Arthritis & Rheumatism, Volume 62,
November 2010 Abstract Supplement
Abstracts of the American College of
Rheumatology/Association of Rheumatology Health Professionals
Annual Scientific Meeting
Atlanta, Georgia November 6-11, 2010.
Bridging the Gap in Osteoporosis Care, Part I: Results of the SPOOF (Secondary Prevention of Osteoporotic Fracture) Project.
A. Langan, Mary, J. Carey, John, J. Coughlan, Robert, Armstrong, Catherine, O'Brien, Assumpta, McNamara, Sarah, Murphy, Ella
Many agents have been shown to reduce the risk of future fracture in patients presenting with osteoporotic fractures. Despite widespread availability for over a decade, studies show that most patients are not evaluated or treated for osteoporosis following such fractures. Thus effective measures to improve the evaluation and treatment of osteoporosis following fragility fracture are needed.
To examine the effectiveness of an outpatient fracture intervention program to improve the rates of osteoporosis evaluation and treatment among fracture patients aged 50 years and older seen in orthopedics fracture clinics.
Collection and analysis of data was approved by the local Institutional Review Board. We evaluated the rate of osteoporosis evaluation, diagnosis and treatment among a cohort of patients aged 50 years and older presenting to our University Hospital Orthopaedic clinic with a fragility fracture between 2005 and 2007. Groups were either assessed as part of a fracture liaison program or exposed to usual orthopedic care with referral back to their primary care doctor following treatment. A mail and telephone survey was undertaken of 190 patients in both cohorts 2 years following their fracture clinic visit. We compared the rate of osteoporosis diagnosis and treatment between the two cohorts within 2 years of their fracture.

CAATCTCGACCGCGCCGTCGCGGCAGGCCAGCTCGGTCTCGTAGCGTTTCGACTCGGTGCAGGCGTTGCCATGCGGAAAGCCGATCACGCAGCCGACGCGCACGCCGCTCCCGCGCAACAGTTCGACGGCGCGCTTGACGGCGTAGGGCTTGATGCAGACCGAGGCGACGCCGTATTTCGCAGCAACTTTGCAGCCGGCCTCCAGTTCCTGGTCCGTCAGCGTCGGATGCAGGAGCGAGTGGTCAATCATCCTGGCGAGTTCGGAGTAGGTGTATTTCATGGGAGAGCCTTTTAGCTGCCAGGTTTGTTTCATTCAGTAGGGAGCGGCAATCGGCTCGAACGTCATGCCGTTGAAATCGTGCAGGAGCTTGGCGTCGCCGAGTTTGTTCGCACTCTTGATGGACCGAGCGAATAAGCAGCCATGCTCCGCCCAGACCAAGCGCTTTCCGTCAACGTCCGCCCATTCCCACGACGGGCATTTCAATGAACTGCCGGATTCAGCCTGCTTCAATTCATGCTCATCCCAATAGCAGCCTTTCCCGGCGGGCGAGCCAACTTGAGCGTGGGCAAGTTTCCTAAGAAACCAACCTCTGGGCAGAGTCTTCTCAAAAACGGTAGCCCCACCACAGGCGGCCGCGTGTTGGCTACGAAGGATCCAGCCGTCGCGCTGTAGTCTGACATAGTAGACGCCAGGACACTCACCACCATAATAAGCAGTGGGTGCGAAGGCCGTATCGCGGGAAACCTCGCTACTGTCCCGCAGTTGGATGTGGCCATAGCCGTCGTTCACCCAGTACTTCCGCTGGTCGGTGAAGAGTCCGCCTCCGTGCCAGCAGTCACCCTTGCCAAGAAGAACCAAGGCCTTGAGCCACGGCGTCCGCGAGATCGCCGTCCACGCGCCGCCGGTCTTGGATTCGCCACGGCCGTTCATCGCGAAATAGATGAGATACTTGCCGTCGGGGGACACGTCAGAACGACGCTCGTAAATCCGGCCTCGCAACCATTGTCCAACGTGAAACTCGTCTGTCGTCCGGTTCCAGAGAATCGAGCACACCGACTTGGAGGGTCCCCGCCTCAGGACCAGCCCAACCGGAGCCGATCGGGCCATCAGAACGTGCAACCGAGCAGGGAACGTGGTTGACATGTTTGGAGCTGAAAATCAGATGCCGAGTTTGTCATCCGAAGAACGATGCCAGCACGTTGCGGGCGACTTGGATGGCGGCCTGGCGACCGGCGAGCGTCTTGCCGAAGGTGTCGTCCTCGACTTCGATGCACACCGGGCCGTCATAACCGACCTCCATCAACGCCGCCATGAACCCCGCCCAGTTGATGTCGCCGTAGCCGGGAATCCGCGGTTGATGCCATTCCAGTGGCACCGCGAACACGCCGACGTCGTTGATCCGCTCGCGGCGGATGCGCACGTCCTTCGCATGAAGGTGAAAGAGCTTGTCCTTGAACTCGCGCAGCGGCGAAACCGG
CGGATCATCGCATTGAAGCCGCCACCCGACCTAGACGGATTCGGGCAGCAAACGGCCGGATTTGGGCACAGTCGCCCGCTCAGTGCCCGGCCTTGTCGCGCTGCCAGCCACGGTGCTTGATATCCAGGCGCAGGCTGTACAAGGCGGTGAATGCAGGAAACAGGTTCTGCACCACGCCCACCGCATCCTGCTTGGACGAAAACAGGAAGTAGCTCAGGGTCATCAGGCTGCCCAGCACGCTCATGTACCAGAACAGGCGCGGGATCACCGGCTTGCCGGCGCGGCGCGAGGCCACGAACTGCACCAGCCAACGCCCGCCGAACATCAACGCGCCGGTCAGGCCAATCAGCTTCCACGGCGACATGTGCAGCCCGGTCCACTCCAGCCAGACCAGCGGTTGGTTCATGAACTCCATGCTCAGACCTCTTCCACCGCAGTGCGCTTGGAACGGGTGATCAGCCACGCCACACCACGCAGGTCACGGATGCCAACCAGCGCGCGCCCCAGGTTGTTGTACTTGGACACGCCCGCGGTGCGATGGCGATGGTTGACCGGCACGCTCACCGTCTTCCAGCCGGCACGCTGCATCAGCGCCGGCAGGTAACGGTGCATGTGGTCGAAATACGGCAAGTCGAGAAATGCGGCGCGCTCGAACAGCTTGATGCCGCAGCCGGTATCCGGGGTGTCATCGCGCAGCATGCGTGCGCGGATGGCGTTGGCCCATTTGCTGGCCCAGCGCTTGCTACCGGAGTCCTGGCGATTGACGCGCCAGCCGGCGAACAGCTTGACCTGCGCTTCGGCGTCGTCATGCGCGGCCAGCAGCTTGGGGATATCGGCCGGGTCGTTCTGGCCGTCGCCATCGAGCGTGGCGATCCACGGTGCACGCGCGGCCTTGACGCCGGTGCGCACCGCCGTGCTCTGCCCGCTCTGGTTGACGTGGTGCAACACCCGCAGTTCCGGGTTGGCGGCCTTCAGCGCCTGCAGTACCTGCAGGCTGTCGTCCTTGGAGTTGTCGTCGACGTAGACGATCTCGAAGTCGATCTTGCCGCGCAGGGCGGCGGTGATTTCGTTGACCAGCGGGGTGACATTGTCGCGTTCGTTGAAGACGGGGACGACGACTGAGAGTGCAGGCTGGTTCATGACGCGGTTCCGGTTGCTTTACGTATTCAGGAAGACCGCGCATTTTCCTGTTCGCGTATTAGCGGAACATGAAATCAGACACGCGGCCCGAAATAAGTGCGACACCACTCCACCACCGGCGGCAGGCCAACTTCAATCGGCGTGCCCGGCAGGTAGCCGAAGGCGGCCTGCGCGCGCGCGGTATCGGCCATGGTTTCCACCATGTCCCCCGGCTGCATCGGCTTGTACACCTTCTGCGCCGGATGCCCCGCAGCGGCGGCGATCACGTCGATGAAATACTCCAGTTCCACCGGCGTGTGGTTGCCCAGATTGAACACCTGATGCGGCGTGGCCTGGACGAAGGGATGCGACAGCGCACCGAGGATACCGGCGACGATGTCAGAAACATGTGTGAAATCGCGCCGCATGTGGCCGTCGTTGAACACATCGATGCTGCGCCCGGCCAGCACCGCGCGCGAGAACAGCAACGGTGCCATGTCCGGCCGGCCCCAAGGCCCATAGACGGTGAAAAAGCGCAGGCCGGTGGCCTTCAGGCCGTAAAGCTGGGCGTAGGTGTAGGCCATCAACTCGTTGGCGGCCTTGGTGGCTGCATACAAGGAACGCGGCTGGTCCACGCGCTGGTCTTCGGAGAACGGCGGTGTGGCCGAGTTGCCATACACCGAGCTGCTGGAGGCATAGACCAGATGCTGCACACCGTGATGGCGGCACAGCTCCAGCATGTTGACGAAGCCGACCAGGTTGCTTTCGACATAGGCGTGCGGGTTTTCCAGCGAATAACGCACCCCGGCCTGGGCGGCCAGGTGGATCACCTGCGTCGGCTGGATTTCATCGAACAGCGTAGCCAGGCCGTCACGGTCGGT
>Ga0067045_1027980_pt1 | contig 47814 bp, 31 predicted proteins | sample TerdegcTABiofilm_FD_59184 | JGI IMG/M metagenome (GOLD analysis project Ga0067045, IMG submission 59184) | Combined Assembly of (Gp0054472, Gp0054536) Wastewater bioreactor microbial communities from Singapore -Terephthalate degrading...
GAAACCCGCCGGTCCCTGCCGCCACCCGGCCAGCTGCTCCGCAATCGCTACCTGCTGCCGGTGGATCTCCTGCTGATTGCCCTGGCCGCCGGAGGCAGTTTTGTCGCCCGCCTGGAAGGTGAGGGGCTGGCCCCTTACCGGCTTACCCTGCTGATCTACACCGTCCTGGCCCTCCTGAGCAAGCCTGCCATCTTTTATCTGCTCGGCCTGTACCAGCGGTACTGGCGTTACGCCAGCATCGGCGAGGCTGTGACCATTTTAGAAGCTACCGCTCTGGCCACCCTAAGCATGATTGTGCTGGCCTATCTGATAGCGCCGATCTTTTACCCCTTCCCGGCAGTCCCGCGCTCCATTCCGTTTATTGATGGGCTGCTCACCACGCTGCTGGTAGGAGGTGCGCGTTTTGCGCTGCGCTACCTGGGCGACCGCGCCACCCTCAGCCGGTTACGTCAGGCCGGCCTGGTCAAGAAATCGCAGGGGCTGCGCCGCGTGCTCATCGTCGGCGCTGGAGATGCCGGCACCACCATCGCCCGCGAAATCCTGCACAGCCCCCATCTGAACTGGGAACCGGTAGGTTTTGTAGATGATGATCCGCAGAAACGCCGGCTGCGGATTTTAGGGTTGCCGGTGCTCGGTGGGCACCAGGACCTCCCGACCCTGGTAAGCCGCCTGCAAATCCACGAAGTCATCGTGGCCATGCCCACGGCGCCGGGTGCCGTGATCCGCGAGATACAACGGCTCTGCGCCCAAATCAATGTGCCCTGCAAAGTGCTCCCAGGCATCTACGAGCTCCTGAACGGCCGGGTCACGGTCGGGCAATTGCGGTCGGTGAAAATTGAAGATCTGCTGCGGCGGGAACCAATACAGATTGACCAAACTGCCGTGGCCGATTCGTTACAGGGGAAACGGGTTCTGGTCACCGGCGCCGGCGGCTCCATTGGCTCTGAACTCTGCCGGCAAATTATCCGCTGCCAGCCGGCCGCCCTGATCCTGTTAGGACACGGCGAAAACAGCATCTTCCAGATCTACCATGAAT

There was a greater response rate among those in active intervention group (74% Vs 63%). The most common fracture site was wrist and forearm in both groups. Age and gender of respondents was similar between the intervention and control groups: 66 years & 92% vs 71 years & 86% respectively. Treatment rates were similar between both groups before fracture (<20%). Significantly more subjects seen by a fracture liaison coordinator received: 1) a bone density measurement (89% Vs 47%, P <0.01); 2) osteoporosis treatment with calcium and vitamin D (81% vs 33%, P<0.01); and 3) pharmacologic therapy for osteoporosis (48% Vs 27%, P<0.01).
A case-finding fracture liaison service improves the rate of osteoporosis diagnosis and therapy following fragility fracture in persons of 50 years and older.
To cite this abstract, please use the following information:
A. Langan, Mary, J. Carey, John, J. Coughlan, Robert, Armstrong, Catherine, O'Brien, Assumpta, McNamara, Sarah, et al; Bridging the Gap in Osteoporosis Care, Part I: Results of the SPOOF (Secondary Prevention of Osteoporotic Fracture) Project. [abstract]. Arthritis Rheum 2010;62 Suppl 10 :989